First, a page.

Former ESPN college football analyst Ed Cunningham announced he was leaving that role in a New York Times profile last week, saying his decision was because he felt uncomfortable promoting a dangerous sport. That sparked massive waves of discussion across media outlets, with much of the focus on his comments on concussions, CTE, and suicides of former football stars. However, comments Cunningham made that weren’t specifically about brain injuries may have provoked the sharpest response.
In that profile, Cunningham said the last straw was calling last December’s Outback Bowl and watching the Iowa Hawkeyes leave quarterback C.J. Beathard in during a blowout loss while he was taking significant hits. A week after Cunningham’s comments were published, the university has now shot back with a statement from Hawkeyes’ head coach Kirk Ferentz, defending his actions and calling Cunningham’s comments “surprising and offensive“:
“As a seasoned head football coach and the father of three sons who have played collegiate football, the health and safety of our student-athletes is a top priority of the Hawkeye Football program. We have a strong relationship with the medical staff and medical experts at the University of Iowa. Each player is fully evaluated and all established protocols are followed prior to the decision to play and during the game.
Comments made by a retiring sports broadcaster about the coaching staff subjecting a player to possible long-term health related issues because we allowed him to play in the Outback Bowl were surprising and offensive to our coaching staff, the player and his parents. We do not allow a student-athlete to play unless he is medically cleared – that is my commitment to our players and their parents.”
- FanDuel’s Andrew Moore talks how Kentucky Derby ‘transcends racing,’ and how they’re covering it
- Lindsay Czarniak talks ‘Lunch with Lindsay’ podcast: ‘I’m really interested in getting to the core of what makes us all human.’
- WAVE TV’s Kendrick Haskins previews the Kentucky Derby and tells us how he wound up in a Jack Harlow music video
- Suns/Mercury owner Mat Ishbia says ‘no one is surprised’ by Diamond lawsuit to try to stop broadcast deal
Cunningham specifically referenced watching a hobbled C.J. Beathard stay in the Outback Bowl for Iowa. Ferentz didn’t agree with Cunningham’s assessment.
“I found it offensive a little quite frankly because he wasn’t at risk medically,” Ferentz said.
For reference, here’s what Cunningham actually said about Beathard:
The last straw, he said, was working the Outback Bowl in December, when he saw the Iowa quarterback C.J. Beathard hobbled, taking hits and being left in the game until the final two minutes of a 30-3 blowout loss to Florida. Beathard went on to be taken in the third round of the N.F.L. draft by the San Francisco 49ers. The bowl game (“a game that means less than zero,” Cunningham said) still rankles Cunningham.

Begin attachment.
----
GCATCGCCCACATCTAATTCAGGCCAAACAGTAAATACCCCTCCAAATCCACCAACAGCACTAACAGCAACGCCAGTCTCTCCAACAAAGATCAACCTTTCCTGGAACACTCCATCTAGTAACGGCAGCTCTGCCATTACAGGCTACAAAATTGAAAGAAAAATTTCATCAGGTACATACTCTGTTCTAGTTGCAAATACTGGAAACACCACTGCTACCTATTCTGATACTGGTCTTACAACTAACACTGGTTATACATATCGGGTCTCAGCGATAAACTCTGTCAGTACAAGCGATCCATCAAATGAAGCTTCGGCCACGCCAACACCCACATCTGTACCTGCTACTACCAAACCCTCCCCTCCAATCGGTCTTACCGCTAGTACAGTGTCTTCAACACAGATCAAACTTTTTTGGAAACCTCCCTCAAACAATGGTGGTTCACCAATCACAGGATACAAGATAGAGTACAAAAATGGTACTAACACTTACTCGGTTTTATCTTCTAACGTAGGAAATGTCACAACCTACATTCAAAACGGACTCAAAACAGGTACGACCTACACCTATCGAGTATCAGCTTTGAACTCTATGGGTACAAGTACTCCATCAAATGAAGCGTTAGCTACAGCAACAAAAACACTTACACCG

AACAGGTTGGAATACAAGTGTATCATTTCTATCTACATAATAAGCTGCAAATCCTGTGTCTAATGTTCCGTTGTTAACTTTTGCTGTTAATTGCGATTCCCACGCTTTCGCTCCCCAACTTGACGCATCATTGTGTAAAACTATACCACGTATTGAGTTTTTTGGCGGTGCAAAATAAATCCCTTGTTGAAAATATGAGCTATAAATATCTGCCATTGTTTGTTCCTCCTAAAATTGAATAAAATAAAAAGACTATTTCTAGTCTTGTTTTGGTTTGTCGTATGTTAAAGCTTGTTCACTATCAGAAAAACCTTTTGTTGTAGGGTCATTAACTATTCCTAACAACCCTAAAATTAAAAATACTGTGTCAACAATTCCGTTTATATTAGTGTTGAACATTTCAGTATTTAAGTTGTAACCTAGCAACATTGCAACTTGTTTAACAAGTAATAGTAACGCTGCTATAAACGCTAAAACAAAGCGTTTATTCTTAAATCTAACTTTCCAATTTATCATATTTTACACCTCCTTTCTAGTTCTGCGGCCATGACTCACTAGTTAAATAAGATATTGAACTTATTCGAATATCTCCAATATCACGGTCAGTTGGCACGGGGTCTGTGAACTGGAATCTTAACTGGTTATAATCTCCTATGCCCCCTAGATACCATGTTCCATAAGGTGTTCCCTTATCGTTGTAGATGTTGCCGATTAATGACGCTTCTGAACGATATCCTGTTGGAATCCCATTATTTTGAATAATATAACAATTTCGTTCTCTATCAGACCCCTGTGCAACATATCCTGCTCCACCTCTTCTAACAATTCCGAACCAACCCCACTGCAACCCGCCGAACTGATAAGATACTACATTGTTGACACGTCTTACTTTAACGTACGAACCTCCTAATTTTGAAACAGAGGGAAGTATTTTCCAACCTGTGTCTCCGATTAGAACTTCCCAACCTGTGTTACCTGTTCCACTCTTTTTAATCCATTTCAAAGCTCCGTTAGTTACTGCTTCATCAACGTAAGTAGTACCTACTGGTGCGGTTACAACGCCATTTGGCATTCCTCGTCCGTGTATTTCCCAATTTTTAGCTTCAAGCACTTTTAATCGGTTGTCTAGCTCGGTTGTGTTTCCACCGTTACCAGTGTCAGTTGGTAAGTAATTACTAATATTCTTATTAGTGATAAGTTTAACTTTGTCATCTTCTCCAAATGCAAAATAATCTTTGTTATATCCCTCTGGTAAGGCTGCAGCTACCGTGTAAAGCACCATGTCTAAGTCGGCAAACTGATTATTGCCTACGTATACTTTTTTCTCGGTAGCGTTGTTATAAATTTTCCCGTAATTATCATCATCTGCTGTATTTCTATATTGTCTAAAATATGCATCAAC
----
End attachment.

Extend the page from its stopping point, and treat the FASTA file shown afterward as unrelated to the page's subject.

“I know some of the coaches from that team, known them for years,” he said. “And it was hard for me not to walk down after the game and just say: ‘Dudes, what are you doing? Really? What are you doing?’ These are just kids.”
Cunningham teared up again. “I get emotional,” he said.
It’s understandable that Iowa and Ferentz want to push back at comments questioning that decision, but it’s notable that Cunningham never said Beathard wasn’t medically cleared, or that leaving him in that game was irrevocably going to cause medical issues. Comments from a broadcaster wondering why a quarterback’s still in a blowout game are a regular occurrence, especially if the quarterback’s taking heavy hits. And Ferentz’s “he wasn’t at risk medically” seems a bit silly; he presumably means that Beathard had no medical condition going into that game and suffered no obvious medical condition that would necessitate removing him during it, but every player in a football game is at risk medically.
This whole situation is interesting because of the timing and the context. Comments questioning leaving a quarterback in a blowout win or loss are not unusual, from announcers, other media or fans, but they usually don’t generate this much blowback from the school, especially not almost a year after the fact. However, it makes sense that Ferentz and Iowa don’t like being mentioned as a negative example in a story that’s largely about brain trauma in football and its long-term effects (even if there was no specific reference to head injuries in the Beathard quotes), and that they want to push back against it.
This backlash may be somewhat counterproductive in the end, though, especially considering that Iowa’s coming out with it over a week after Cunningham’s comments. If they’d put this out initially, it would have been discussed in at least some of the coverage of those comments (well, at least in any coverage focusing on Iowa and the Outback Bowl, which honestly wasn’t a huge part of that piece or the implications of it.) But that story had already blown up and died down again by Tuesday; it’s still remembered and relevant, but it’s not top of the college football discussion any more.
This pushback from Ferentz and Iowa adds some fuel to that fire again, and it will definitely get people looking more closely at that Outback Bowl and weighing in on if they agree with Ferentz’s use of Beathard or not. By pushing back against this story so late in the game, Iowa’s drawn more attention to it. It’s understandable that they don’t like being associated with a story about head trauma and concussions, but this blowback isn’t going to help them disassociate from it.